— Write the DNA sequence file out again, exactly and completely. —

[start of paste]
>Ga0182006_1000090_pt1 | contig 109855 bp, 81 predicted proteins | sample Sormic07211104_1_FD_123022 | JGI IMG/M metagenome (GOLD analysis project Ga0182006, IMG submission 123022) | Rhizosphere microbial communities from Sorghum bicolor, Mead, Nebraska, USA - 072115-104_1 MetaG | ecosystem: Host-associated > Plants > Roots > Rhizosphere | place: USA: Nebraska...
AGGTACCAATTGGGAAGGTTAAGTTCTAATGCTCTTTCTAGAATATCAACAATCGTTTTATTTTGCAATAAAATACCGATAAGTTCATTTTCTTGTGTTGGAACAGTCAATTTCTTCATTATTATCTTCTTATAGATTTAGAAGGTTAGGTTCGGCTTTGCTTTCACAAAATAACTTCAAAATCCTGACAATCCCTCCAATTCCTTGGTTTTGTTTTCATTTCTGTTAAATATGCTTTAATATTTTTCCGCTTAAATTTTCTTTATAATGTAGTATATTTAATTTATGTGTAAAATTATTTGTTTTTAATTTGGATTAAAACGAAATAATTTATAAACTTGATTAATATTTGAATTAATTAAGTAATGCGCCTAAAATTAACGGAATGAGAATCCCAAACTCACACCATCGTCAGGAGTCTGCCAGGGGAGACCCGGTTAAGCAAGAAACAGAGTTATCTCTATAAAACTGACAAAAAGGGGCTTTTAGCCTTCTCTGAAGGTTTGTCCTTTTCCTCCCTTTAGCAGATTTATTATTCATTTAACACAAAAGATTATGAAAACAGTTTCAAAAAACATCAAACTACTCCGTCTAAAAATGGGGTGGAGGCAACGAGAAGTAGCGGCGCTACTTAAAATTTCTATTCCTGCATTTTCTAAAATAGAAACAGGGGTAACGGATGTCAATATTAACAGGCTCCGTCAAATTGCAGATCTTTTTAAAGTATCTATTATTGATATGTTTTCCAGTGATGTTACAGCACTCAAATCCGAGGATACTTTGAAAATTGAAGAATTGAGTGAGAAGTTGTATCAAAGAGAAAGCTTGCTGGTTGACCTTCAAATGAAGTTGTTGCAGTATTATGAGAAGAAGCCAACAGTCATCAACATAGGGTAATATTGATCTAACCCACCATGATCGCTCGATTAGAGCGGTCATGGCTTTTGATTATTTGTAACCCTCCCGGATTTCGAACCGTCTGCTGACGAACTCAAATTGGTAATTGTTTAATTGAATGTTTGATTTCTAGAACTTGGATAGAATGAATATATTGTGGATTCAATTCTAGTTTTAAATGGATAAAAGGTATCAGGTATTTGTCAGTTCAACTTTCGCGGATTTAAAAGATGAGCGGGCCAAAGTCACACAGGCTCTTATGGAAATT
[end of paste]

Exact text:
>Ga0182006_1000090_pt1 | contig 109855 bp, 81 predicted proteins | sample Sormic07211104_1_FD_123022 | JGI IMG/M metagenome (GOLD analysis project Ga0182006, IMG submission 123022) | Rhizosphere microbial communities from Sorghum bicolor, Mead, Nebraska, USA - 072115-104_1 MetaG | ecosystem: Host-associated > Plants > Roots > Rhizosphere | place: USA: Nebraska...
AGGTACCAATTGGGAAGGTTAAGTTCTAATGCTCTTTCTAGAATATCAACAATCGTTTTATTTTGCAATAAAATACCGATAAGTTCATTTTCTTGTGTTGGAACAGTCAATTTCTTCATTATTATCTTCTTATAGATTTAGAAGGTTAGGTTCGGCTTTGCTTTCACAAAATAACTTCAAAATCCTGACAATCCCTCCAATTCCTTGGTTTTGTTTTCATTTCTGTTAAATATGCTTTAATATTTTTCCGCTTAAATTTTCTTTATAATGTAGTATATTTAATTTATGTGTAAAATTATTTGTTTTTAATTTGGATTAAAACGAAATAATTTATAAACTTGATTAATATTTGAATTAATTAAGTAATGCGCCTAAAATTAACGGAATGAGAATCCCAAACTCACACCATCGTCAGGAGTCTGCCAGGGGAGACCCGGTTAAGCAAGAAACAGAGTTATCTCTATAAAACTGACAAAAAGGGGCTTTTAGCCTTCTCTGAAGGTTTGTCCTTTTCCTCCCTTTAGCAGATTTATTATTCATTTAACACAAAAGATTATGAAAACAGTTTCAAAAAACATCAAACTACTCCGTCTAAAAATGGGGTGGAGGCAACGAGAAGTAGCGGCGCTACTTAAAATTTCTATTCCTGCATTTTCTAAAATAGAAACAGGGGTAACGGATGTCAATATTAACAGGCTCCGTCAAATTGCAGATCTTTTTAAAGTATCTATTATTGATATGTTTTCCAGTGATGTTACAGCACTCAAATCCGAGGATACTTTGAAAATTGAAGAATTGAGTGAGAAGTTGTATCAAAGAGAAAGCTTGCTGGTTGACCTTCAAATGAAGTTGTTGCAGTATTATGAGAAGAAGCCAACAGTCATCAACATAGGGTAATATTGATCTAACCCACCATGATCGCTCGATTAGAGCGGTCATGGCTTTTGATTATTTGTAACCCTCCCGGATTTCGAACCGTCTGCTGACGAACTCAAATTGGTAATTGTTTAATTGAATGTTTGATTTCTAGAACTTGGATAGAATGAATATATTGTGGATTCAATTCTAGTTTTAAATGGATAAAAGGTATCAGGTATTTGTCAGTTCAACTTTCGCGGATTTAAAAGATGAGCGGGCCAAAGTCACACAGGCTCTTATGGAAATT